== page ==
I couldn’t seem to find an easy way to do this filtering at other sites, even if they had decent product selection.
I then would load up my cart with plants that could live in my zone. Another important thing the site offers is an easily found C) description of adult height and spread. I used this to create plant models in 3D space, and then know how close to group them.
Another key piece of info they lay out conveniently in a data table is D) sun tolerance. I learned from my Grandma, who had a green thumb, that certain plants want to be on the south side of your house, where (barring trees or structures or being in a different hemisphere) should get all-day sun. Others want to be on the shady side. And some are happy in between. But if you spend the money on plants, at least try to put them where they want to be.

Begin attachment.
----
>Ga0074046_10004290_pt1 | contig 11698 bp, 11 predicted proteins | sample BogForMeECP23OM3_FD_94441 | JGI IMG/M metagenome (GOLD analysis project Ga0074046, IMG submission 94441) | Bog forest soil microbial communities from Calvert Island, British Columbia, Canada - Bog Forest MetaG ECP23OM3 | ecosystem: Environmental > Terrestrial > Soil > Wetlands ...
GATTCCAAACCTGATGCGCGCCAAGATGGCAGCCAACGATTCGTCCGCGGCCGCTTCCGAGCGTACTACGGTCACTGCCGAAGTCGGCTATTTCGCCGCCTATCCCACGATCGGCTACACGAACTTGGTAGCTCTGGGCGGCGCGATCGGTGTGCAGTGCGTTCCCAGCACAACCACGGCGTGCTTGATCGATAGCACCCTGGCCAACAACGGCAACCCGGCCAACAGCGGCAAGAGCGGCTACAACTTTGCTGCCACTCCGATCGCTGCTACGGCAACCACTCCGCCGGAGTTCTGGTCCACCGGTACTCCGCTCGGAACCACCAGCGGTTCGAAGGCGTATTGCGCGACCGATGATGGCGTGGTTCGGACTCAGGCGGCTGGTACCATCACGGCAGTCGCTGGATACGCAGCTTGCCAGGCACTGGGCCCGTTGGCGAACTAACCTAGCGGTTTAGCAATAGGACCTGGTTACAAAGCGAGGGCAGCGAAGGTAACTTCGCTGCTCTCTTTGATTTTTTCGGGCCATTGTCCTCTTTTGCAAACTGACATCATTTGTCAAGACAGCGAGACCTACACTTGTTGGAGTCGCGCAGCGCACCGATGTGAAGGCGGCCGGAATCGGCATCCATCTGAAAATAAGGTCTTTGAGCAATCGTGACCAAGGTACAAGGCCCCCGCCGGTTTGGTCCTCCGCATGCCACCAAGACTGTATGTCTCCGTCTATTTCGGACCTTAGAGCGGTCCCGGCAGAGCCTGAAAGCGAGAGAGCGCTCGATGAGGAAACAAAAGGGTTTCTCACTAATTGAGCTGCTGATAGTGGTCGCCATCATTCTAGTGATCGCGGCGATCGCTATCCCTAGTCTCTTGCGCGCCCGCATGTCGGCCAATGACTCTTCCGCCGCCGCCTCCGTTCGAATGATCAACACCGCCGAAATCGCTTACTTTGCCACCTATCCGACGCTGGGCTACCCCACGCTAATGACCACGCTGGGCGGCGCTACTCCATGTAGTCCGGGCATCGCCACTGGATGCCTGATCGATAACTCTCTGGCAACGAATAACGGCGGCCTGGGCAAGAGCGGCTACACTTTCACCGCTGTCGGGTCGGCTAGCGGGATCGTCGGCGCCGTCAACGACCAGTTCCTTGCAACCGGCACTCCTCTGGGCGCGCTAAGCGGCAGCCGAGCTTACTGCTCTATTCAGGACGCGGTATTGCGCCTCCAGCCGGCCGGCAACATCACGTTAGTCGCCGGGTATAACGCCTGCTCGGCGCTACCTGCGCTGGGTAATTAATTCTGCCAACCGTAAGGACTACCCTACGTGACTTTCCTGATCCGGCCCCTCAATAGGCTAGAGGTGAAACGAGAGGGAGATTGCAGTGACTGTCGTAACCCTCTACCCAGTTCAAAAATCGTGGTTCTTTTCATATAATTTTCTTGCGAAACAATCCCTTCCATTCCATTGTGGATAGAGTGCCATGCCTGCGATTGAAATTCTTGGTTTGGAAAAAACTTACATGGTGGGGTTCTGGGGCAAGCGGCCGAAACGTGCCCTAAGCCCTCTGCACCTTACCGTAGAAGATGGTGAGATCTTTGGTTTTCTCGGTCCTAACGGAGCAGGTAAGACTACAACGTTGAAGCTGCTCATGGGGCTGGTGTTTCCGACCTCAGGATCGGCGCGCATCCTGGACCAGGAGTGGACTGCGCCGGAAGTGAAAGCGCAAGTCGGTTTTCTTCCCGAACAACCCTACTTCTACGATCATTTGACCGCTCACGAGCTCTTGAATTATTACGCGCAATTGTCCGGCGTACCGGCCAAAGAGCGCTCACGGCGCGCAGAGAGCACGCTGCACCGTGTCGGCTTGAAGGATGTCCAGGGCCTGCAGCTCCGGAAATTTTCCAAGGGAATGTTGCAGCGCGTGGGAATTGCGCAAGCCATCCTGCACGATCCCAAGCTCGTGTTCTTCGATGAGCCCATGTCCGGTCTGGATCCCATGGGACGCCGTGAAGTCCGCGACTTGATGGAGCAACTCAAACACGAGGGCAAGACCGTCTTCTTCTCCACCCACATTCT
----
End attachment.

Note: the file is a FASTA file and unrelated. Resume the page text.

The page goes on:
I made this model originally to calculate how much mulch I’d need to fill our new mulch beds. Doing it this way allowed me to get an accurate square footage (measured in CAD), and then I could assume 3″ (.25ft) deep layer of mulch, and then figure out cubic feet (sq ft x mulch depth in feet), and then convert to cubic yards (divide by 27), the unit mulch contractors use. We’ve since done the mulch project IRL, and the ordered amount came out surprisingly well.
2,442.63 ft2 (4x beds’ sq footage)
x .25 ft (planned depth of mulch)
= 610.66 ft3 (cu ft of mulch needed)
÷ 27 (convert cu ft to cu yards)
= 23 yd3 (Can order cu yards from supplier)
23 cu yds turned out to be a big ol’ dump truck fulla mulch. If you do a job that size, I recommend one of these:
Get this wheelbarrow